We're hiring three new people to help with the overflowing workload. I've participated in interviews before (even interviewed my own boss), but this is sticking in my brain right now and I thought I'd put it down while I still remember them.
Some things that I've learned sitting on the other side of the table that I want to share with those looking for a job:
- Anything and everything on a resume (including history gaps) is fair game in an interview. You put it down, you should be able to explain why it's there or why it's not there. Those of you who are thinking about lying or stretching the truth, we'd actually picked through the resumes carefully and noticed inconsistencies. And asked about them.
- If you don't understand the question, please ask to have it clarified.
- It's actually okay sometimes to say that you don't know the answer to that question. It does pay to be honest, even though it may be a strike against you.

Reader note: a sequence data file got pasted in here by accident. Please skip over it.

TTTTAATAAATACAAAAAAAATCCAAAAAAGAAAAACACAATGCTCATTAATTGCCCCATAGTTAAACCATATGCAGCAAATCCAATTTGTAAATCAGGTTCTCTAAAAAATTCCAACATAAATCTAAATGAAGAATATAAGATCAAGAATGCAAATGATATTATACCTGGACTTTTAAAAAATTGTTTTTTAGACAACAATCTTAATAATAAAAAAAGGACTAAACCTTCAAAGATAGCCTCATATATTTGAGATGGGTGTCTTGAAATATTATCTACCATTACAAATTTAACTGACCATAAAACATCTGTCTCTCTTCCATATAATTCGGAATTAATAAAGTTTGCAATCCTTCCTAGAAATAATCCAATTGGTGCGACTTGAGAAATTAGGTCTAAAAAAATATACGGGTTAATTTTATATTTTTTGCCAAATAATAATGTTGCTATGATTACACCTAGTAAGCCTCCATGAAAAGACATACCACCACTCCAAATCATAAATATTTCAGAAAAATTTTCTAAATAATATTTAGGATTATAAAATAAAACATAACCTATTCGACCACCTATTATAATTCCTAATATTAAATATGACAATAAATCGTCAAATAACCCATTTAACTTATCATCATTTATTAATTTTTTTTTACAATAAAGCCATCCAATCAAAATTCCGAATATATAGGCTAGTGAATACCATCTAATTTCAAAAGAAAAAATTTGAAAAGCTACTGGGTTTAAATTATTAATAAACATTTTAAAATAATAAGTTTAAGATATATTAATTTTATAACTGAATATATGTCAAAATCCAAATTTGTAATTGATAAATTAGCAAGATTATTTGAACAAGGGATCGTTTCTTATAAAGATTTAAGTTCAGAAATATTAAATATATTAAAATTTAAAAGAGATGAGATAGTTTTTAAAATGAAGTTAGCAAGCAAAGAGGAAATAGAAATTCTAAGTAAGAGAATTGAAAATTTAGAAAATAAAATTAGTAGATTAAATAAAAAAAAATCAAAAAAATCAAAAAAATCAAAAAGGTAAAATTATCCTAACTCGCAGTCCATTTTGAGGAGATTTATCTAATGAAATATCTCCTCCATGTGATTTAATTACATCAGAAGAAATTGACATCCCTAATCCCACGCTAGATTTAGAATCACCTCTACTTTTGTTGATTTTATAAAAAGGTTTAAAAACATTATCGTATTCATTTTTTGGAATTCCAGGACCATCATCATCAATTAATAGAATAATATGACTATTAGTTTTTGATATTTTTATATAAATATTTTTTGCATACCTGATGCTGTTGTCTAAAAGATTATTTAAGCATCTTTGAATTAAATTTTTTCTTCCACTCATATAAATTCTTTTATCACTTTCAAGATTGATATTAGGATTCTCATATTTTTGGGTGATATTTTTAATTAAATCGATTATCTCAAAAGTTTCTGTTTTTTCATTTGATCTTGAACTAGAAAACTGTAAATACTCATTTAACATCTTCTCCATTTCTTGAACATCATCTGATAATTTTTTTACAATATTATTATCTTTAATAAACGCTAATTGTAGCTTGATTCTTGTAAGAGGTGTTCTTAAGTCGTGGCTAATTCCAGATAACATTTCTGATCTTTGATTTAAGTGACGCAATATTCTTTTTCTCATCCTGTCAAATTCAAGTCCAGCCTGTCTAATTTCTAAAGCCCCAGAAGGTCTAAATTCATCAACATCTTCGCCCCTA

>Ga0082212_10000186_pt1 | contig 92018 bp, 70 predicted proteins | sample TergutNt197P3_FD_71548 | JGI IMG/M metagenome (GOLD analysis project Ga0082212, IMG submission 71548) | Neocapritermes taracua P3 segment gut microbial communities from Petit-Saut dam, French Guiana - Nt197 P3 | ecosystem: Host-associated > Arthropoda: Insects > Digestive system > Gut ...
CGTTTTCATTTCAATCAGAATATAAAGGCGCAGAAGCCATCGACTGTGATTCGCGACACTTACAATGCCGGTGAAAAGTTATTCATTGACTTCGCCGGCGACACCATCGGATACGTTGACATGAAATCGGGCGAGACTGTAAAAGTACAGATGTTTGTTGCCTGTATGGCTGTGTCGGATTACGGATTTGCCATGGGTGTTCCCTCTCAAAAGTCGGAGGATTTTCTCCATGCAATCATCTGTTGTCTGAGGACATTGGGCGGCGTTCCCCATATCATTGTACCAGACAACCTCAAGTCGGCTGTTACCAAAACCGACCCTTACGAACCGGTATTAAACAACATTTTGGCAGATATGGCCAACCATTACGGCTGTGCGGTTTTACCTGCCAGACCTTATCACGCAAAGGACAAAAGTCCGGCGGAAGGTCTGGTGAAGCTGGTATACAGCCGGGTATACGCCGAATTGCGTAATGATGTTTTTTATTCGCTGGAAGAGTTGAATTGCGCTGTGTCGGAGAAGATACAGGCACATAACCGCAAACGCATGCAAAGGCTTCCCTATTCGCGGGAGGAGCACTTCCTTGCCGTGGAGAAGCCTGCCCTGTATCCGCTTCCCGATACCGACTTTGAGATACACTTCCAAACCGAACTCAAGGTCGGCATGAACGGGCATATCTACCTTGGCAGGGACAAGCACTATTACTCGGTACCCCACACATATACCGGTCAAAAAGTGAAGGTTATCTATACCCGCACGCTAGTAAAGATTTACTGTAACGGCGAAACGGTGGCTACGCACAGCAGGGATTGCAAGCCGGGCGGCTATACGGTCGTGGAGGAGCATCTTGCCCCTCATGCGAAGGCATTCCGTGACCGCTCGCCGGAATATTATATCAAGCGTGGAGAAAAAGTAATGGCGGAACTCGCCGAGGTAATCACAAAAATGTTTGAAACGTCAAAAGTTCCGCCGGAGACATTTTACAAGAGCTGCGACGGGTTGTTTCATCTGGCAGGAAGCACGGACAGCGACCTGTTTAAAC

- Listen carefully to the question and make certain you answer it fully, especially two-parters.
- This is your chance to ask questions about the job/company/work environment/your boss. Because you're the one doing the asking, this actually tells a lot about you that the interview questions may have missed.
- As someone looking for a potential candidate, I actually like specific examples as opposed to vague generalizations. Specific examples help me get a better sense of who you really are and where you're coming from. Anyone can spew out vagueness.
- Look on the Internet for interview questions. There are a ton out there. I looked so I could generate some interview questions, I certainly am not creative enough to think of some on my own. And above all else, practice your answers.
- For those of you looking for techie positions, you will be asked techie questions. You may even have to demonstrate your skill through written tests, scripting, verbal answers, etc. If you say you can do something, be prepared to prove it. (The Internet is also great for this type of stuff.)